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Doctors urge patients to take serious approach to antibiotics

File photo dated 15/08/14 of a doctor with a stethoscope. The Campaign for Science and Engineering (CaSE), which obtained figures from a Freedom of Information request to the Home Office found that more than 6,000 visa applications for highly skilled workers like scientists, IT specialists and doctors with job offers in the UK were refused because of a Government-imposed cap on numbers. PRESS ASSOCIATION Photo. Issue date: Wednesday May 16, 2018. It has been revealed that the refusals came between December 2017 and March 2018 and were the result of an annual limit of 20,700 so-called Tier 2 visas introduced in 2011 while Theresa May was home secretary. See PA story POLITICS Visas. Photo credit should read: Lynne Cameron/PA Wire

Resistance to antibiotics is a growing challenge for doctors across the globe, who are grappling with the problem and urging greater awareness of how the drugs work and why they should not be abused. In Gibraltar, where antibiotic use is above the EU average, doctors are following suit.

A multi-professional antimicrobial stewardship team has been set up in Gibraltar to deal with this issue and one of the key focuses includes education and public awareness.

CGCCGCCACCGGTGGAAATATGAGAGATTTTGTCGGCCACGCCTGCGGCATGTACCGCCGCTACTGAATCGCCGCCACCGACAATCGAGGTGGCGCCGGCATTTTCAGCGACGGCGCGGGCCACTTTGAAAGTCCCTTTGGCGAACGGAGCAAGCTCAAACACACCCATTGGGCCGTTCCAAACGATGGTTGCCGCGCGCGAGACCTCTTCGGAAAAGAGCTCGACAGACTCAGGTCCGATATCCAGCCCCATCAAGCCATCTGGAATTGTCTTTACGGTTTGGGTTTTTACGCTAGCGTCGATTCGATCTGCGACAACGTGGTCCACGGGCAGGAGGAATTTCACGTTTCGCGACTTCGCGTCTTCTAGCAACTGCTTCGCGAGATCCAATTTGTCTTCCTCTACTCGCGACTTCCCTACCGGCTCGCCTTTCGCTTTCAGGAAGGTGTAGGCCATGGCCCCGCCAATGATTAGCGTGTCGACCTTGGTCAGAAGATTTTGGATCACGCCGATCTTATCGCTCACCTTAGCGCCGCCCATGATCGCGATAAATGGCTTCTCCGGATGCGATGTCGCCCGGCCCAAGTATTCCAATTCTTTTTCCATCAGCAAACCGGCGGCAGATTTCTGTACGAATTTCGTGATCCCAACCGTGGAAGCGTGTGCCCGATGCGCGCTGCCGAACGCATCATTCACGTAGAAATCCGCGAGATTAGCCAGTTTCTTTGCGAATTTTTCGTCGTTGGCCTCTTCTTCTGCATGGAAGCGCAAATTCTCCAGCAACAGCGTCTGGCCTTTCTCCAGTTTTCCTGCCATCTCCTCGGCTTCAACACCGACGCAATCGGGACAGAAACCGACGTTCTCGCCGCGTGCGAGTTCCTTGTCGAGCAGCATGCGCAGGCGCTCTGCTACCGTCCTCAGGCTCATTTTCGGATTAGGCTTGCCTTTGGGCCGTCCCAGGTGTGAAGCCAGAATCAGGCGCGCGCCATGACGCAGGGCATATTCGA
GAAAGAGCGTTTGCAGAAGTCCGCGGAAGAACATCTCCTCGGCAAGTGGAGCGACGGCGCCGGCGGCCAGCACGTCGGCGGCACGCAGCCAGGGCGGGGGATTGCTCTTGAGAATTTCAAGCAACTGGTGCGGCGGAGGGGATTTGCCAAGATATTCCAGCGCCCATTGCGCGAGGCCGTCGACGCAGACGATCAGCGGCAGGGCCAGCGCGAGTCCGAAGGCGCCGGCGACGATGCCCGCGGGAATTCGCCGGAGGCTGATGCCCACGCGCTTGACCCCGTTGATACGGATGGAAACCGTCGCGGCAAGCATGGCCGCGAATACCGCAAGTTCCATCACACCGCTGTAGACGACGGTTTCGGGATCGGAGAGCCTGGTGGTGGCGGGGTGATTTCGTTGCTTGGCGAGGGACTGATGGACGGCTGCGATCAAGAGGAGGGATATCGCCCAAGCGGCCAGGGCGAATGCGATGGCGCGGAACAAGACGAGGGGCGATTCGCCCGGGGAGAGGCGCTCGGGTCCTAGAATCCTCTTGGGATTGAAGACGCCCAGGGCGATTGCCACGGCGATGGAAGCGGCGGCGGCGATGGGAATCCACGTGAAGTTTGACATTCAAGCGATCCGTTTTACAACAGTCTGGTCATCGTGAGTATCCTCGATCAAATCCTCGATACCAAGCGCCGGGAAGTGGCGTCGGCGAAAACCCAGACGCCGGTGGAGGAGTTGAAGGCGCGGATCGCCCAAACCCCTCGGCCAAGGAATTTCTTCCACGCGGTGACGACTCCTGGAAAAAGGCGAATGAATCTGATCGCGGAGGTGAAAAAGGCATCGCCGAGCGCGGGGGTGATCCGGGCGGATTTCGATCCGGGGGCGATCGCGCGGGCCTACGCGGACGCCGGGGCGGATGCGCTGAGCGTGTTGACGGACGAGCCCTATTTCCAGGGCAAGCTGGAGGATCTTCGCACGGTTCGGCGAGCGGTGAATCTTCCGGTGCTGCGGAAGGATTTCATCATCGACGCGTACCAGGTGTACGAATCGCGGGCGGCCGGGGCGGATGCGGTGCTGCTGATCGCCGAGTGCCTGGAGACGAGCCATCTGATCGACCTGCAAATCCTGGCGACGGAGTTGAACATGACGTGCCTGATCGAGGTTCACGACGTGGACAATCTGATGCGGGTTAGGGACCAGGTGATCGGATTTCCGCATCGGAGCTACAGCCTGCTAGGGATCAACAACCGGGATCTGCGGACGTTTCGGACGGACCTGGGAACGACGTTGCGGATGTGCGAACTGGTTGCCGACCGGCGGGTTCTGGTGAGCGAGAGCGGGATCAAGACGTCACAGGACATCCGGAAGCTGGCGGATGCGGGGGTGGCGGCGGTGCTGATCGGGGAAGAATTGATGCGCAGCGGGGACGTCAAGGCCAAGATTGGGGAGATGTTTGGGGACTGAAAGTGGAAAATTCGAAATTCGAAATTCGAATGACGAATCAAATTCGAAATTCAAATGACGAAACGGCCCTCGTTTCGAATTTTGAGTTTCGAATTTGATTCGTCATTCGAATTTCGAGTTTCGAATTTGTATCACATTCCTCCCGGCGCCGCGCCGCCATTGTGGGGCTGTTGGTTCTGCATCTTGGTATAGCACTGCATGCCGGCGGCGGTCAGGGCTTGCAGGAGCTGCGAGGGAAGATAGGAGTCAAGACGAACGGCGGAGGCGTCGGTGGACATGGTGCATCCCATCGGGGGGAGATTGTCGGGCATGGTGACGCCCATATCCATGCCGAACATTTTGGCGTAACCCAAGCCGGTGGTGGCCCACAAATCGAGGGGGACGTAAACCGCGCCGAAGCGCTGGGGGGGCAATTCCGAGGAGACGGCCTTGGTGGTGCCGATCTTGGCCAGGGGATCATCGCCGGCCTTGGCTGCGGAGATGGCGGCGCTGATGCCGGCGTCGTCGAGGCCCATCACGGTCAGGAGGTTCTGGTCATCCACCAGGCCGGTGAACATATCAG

It can take over a year for the body’s gut flora to return to normal after just one course of a common antibiotic.

Dr Nicholas Cortes, a Consultant Medical Microbiologist at the GHA, said antibiotics should only be taken when prescribed by a doctor.

“We have and continue to undertake work locally to understand our prescribing practices and benchmark against other countries,” Dr Cortes said.

“Local data suggest that historically our prescribing per head of population has been higher than the EU average.”
“We are auditing our practice and feeding this back to local prescribers. We have put in place interventions such as antibiotic guidelines.”

“In early 2018 we completed, for the first time ever, a full set of GHA antibiotic guidelines for all ages for patients in both primary care and hospital, developed from evidence based international guidelines and accessible via a free APP for our doctors.”

“We are also developing tests that can be performed there and then in the consulting room to support doctors in making decisions as to whether antibiotics are indicated or not.”

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